We are organisations working globally to strengthen democracy and human rights. Today we are demanding that Facebook, Google, and Twitter urgently demonstrate the concern they have claimed toward democratic processes in the United States to the remaining 96% of humanity. Immediate action is needed to avoid further aiding and abetting harm to democracy and human rights around the world.
With great sadness, but scarcely any surprise, we watched on 6th January as hate speech and incitement to violence — much of it coordinated and amplified on platforms run by Facebook, Google, and Twitter — culminated in white nationalists storming the United States Capitol in a bid to interfere with the electoral process.
These companies continue to make ad hoc decisions that have a dramatic impact on democracy — on the one hand deplatforming Donald Trump while at the same time amplifying hateful content around the world and silencing voices critical of oppressive governments. Yet the decision-makers at these corporations are democratically unaccountable and alarmingly selective in the arenas they care about.
For many years, we have been dismayed by the disparity and unfairness with which resources have been devoted by these platforms to protect the integrity of the online information space and prevent harm. The countries we are working from, from Iraq to Sierra Leone to India, have been forced to contend with the role played by Facebook, Google and Twitter in the harassment of human rights defenders, threats to freedom of speech, the incitement of religious violence, and misinformation and disinformation which has been used to justify human rights violations and interfere with civic processes and progress on public health and climate change. The hatred allowed to flourish online on these platforms has a body count.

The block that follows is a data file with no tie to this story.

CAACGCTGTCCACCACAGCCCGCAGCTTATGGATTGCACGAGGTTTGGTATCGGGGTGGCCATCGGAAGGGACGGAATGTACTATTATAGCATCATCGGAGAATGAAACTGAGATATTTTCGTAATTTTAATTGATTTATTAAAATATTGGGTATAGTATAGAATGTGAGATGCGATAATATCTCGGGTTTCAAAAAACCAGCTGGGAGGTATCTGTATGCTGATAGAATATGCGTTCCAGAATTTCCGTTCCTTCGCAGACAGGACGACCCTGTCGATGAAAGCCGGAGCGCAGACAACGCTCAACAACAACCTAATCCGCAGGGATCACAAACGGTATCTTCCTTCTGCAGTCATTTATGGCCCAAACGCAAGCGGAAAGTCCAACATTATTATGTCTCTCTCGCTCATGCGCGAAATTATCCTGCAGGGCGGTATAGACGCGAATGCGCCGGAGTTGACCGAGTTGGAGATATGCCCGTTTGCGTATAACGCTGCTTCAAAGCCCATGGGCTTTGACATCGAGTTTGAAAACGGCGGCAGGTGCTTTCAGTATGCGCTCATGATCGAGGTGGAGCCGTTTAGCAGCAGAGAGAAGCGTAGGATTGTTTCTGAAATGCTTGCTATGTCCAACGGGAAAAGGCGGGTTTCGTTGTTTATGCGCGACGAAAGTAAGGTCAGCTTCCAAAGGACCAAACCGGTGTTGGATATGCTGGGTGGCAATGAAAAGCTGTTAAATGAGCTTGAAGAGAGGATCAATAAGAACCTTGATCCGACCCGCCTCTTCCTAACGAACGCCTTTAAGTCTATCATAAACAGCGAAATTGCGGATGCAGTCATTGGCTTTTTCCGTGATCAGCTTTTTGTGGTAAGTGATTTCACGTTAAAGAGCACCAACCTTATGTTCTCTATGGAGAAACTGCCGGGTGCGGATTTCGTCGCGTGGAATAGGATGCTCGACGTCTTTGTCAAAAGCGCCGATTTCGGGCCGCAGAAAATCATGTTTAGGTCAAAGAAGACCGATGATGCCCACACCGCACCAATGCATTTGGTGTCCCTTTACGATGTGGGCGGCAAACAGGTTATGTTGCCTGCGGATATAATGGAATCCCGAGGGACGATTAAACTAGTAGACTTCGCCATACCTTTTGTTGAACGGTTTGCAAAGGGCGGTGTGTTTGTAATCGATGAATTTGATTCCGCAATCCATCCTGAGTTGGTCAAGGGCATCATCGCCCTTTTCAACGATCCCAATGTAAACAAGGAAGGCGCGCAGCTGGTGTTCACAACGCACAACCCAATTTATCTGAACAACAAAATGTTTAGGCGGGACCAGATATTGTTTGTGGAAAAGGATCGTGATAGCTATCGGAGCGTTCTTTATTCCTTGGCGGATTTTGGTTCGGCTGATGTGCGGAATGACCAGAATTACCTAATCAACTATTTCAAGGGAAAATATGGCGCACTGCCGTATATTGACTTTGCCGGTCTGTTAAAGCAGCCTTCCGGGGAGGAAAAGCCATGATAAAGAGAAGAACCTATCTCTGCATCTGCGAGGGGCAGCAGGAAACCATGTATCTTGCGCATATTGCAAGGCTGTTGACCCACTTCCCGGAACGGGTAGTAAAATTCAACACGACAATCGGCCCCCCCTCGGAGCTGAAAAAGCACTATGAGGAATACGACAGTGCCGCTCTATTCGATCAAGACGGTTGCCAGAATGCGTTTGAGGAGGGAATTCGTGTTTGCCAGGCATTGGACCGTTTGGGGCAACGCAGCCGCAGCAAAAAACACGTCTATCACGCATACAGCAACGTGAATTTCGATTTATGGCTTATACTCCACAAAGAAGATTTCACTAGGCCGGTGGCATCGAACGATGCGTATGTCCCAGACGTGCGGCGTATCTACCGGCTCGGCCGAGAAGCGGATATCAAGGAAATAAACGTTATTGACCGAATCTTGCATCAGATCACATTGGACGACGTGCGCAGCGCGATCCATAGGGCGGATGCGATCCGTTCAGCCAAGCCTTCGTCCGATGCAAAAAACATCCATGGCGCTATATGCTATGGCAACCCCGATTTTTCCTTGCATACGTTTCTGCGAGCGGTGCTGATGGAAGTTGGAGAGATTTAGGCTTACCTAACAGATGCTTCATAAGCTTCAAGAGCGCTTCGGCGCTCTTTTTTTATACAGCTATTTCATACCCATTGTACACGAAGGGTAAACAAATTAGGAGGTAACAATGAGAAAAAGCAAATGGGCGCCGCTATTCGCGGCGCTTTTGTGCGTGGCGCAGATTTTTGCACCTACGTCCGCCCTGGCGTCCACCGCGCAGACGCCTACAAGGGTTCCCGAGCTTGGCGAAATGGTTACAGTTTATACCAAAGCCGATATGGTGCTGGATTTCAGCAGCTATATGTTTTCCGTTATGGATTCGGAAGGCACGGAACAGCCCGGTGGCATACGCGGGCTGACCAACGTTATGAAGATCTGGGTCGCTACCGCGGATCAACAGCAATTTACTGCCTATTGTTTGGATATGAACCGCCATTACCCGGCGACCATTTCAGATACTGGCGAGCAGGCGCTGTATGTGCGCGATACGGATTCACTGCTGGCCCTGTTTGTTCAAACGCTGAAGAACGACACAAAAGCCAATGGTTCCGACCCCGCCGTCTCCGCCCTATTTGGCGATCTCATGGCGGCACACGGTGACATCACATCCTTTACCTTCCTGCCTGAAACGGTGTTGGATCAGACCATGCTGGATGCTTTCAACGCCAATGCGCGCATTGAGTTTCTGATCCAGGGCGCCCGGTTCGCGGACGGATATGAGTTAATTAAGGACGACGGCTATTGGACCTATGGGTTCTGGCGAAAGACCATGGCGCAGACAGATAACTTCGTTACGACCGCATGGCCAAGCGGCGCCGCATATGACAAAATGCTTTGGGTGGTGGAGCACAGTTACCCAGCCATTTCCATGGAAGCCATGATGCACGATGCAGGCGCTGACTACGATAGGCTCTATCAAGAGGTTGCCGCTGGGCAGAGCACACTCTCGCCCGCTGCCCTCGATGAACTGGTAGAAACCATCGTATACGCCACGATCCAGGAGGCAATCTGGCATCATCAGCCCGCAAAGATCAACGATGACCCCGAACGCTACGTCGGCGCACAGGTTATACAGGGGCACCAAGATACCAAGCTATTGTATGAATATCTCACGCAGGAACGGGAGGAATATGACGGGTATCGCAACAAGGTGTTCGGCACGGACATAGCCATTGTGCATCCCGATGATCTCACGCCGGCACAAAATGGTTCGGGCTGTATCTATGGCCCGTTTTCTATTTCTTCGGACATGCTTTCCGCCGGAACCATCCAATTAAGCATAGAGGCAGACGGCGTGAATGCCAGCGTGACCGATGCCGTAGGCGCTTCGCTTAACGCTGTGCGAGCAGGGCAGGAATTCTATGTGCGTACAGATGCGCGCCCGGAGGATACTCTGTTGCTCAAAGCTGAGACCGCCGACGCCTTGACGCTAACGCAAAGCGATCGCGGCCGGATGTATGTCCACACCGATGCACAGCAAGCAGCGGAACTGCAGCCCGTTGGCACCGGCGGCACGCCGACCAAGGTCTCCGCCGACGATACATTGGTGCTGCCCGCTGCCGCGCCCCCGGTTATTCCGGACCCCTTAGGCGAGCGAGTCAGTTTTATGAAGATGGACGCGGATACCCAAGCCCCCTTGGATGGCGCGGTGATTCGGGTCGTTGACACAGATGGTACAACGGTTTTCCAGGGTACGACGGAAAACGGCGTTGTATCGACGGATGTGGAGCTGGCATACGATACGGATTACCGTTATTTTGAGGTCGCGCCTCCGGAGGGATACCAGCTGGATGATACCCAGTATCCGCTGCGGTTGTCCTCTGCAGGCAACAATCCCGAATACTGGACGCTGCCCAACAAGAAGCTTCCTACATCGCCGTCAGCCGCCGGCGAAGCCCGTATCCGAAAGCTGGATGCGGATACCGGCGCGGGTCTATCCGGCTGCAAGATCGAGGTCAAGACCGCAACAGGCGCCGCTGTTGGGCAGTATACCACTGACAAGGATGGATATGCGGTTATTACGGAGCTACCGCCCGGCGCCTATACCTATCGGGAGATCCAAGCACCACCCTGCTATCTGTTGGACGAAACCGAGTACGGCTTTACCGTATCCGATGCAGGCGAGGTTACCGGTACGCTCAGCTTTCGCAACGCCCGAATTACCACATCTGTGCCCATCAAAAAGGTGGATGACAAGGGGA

The lives and societies of people in the rest of the world, especially the Global South, are worth no less than those in the United States. A knee-jerk response for a few select markets might be easier and cheaper for the companies, but not appropriate for defending democracy and human rights. Instead, and until democratic governments pass appropriate regulation, the companies must:
- Engage experts and civil society at the local level, without stipulating non-disclosure agreements, in building transparent and coherent content moderation and recommendation decisions aligned with human rights frameworks, and enforce these guidelines consistently in the local context.
- Significantly scale up content moderation teams at the local level staffed by human experts in safe conditions with localised knowledge, including fluency in the language of the country and understanding of the political context. These teams must be further scaled up in times of elections, social movements or conflict and given the resources necessary to address local risks.
- Work with third-party fact checkers with local contextual knowledge to provide corrections to all users who have seen or interacted with verifiably false or misleading information.
States remain the ultimate duty-bearers for upholding human rights and democracy. However this is neither the first nor the last time that these three major platforms will play a critical role in shaping the future of democracy and human rights. As they become a crucial part of the global public square and the rules they write have an inordinate impact on human rights and democracy everywhere in the world, it is incumbent upon them, upon individuals, civil society, and governments to take this grave threat seriously.
Alliances for Africa
Carnegie UK Trust
Centenary Action Group
Center for Strategic Litigation
Centre for Countering Digital Hate
Clean Up the Internet
Electronic Frontier Foundation
EU Disinfo Lab
Fair Vote UK
Global Action Plan UK
Global Project Against Hate and Extremism
Human Rights Without Frontiers
Institute for Strategic Dialogue
Iraqi Network for Social Media
Masaar — Technology and Law Community
National Election Watch Sierra Leone (NEWSL)
Stiftung Neue Verantwortung (SNV)
The Jo Cox Foundation
The Open Bar Initiative
The Tahrir Institute for Middle East Policy (TIMEP)
West Africa Election Observers Network (WAEON)
Who Targets Me
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